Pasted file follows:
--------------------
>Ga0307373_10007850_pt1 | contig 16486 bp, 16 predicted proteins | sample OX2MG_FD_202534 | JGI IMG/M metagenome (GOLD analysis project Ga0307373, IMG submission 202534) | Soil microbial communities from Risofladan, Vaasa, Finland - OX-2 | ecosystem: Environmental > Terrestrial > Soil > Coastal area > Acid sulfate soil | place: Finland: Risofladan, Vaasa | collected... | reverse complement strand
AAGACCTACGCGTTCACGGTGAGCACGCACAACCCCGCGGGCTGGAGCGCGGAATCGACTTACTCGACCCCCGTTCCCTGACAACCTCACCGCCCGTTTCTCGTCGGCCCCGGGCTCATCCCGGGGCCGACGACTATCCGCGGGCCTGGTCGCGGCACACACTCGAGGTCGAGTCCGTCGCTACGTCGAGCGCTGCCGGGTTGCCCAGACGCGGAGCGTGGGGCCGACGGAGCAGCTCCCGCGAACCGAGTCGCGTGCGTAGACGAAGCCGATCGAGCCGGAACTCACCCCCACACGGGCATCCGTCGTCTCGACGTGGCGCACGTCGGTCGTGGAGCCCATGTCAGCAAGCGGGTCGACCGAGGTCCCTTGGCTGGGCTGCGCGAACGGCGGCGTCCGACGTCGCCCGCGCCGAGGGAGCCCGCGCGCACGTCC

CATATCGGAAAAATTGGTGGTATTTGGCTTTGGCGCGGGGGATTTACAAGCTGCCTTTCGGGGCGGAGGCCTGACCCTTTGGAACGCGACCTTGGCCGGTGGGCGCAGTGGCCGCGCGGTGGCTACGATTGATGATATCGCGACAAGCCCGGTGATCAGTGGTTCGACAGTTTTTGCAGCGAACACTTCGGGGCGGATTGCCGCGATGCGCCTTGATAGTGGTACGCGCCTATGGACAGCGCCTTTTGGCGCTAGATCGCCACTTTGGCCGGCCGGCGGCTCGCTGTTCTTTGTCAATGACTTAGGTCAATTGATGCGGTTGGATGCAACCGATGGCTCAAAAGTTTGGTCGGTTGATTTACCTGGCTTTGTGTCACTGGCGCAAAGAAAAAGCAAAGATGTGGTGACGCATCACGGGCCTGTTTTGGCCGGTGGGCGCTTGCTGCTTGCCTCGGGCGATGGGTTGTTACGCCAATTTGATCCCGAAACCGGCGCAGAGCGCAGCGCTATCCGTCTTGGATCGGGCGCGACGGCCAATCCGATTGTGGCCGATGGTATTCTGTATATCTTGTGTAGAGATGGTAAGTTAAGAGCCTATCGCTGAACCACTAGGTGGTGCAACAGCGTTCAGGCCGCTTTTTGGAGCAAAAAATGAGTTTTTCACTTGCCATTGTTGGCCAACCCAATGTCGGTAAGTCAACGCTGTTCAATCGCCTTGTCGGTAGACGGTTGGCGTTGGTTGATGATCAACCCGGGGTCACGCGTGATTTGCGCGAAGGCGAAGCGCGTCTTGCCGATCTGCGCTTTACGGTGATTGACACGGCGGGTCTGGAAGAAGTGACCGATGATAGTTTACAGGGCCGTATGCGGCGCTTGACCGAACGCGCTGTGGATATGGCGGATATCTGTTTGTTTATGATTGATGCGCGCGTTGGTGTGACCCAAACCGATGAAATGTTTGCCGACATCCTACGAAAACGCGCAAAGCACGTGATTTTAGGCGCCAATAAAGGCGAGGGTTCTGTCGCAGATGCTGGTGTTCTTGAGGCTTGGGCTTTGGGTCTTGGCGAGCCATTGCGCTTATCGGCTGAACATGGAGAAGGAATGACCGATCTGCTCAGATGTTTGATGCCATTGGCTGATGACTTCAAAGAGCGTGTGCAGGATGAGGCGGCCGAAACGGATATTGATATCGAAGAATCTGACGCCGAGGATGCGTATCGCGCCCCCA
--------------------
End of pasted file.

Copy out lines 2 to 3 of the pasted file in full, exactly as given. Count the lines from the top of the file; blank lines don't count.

AAGACCTACGCGTTCACGGTGAGCACGCACAACCCCGCGGGCTGGAGCGCGGAATCGACTTACTCGACCCCCGTTCCCTGACAACCTCACCGCCCGTTTCTCGTCGGCCCCGGGCTCATCCCGGGGCCGACGACTATCCGCGGGCCTGGTCGCGGCACACACTCGAGGTCGAGTCCGTCGCTACGTCGAGCGCTGCCGGGTTGCCCAGACGCGGAGCGTGGGGCCGACGGAGCAGCTCCCGCGAACCGAGTCGCGTGCGTAGACGAAGCCGATCGAGCCGGAACTCACCCCCACACGGGCATCCGTCGTCTCGACGTGGCGCACGTCGGTCGTGGAGCCCATGTCAGCAAGCGGGTCGACCGAGGTCCCTTGGCTGGGCTGCGCGAACGGCGGCGTCCGACGTCGCCCGCGCCGAGGGAGCCCGCGCGCACGTCC

CATATCGGAAAAATTGGTGGTATTTGGCTTTGGCGCGGGGGATTTACAAGCTGCCTTTCGGGGCGGAGGCCTGACCCTTTGGAACGCGACCTTGGCCGGTGGGCGCAGTGGCCGCGCGGTGGCTACGATTGATGATATCGCGACAAGCCCGGTGATCAGTGGTTCGACAGTTTTTGCAGCGAACACTTCGGGGCGGATTGCCGCGATGCGCCTTGATAGTGGTACGCGCCTATGGACAGCGCCTTTTGGCGCTAGATCGCCACTTTGGCCGGCCGGCGGCTCGCTGTTCTTTGTCAATGACTTAGGTCAATTGATGCGGTTGGATGCAACCGATGGCTCAAAAGTTTGGTCGGTTGATTTACCTGGCTTTGTGTCACTGGCGCAAAGAAAAAGCAAAGATGTGGTGACGCATCACGGGCCTGTTTTGGCCGGTGGGCGCTTGCTGCTTGCCTCGGGCGATGGGTTGTTACGCCAATTTGATCCCGAAACCGGCGCAGAGCGCAGCGCTATCCGTCTTGGATCGGGCGCGACGGCCAATCCGATTGTGGCCGATGGTATTCTGTATATCTTGTGTAGAGATGGTAAGTTAAGAGCCTATCGCTGAACCACTAGGTGGTGCAACAGCGTTCAGGCCGCTTTTTGGAGCAAAAAATGAGTTTTTCACTTGCCATTGTTGGCCAACCCAATGTCGGTAAGTCAACGCTGTTCAATCGCCTTGTCGGTAGACGGTTGGCGTTGGTTGATGATCAACCCGGGGTCACGCGTGATTTGCGCGAAGGCGAAGCGCGTCTTGCCGATCTGCGCTTTACGGTGATTGACACGGCGGGTCTGGAAGAAGTGACCGATGATAGTTTACAGGGCCGTATGCGGCGCTTGACCGAACGCGCTGTGGATATGGCGGATATCTGTTTGTTTATGATTGATGCGCGCGTTGGTGTGACCCAAACCGATGAAATGTTTGCCGACATCCTACGAAAACGCGCAAAGCACGTGATTTTAGGCGCCAATAAAGGCGAGGGTTCTGTCGCAGATGCTGGTGTTCTTGAGGCTTGGGCTTTGGGTCTTGGCGAGCCATTGCGCTTATCGGCTGAACATGGAGAAGGAATGACCGATCTGCTCAGATGTTTGATGCCATTGGCTGATGACTTCAAAGAGCGTGTGCAGGATGAGGCGGCCGAAACGGATATTGATATCGAAGAATCTGACGCCGAGGATGCGTATCGCGCCCCCA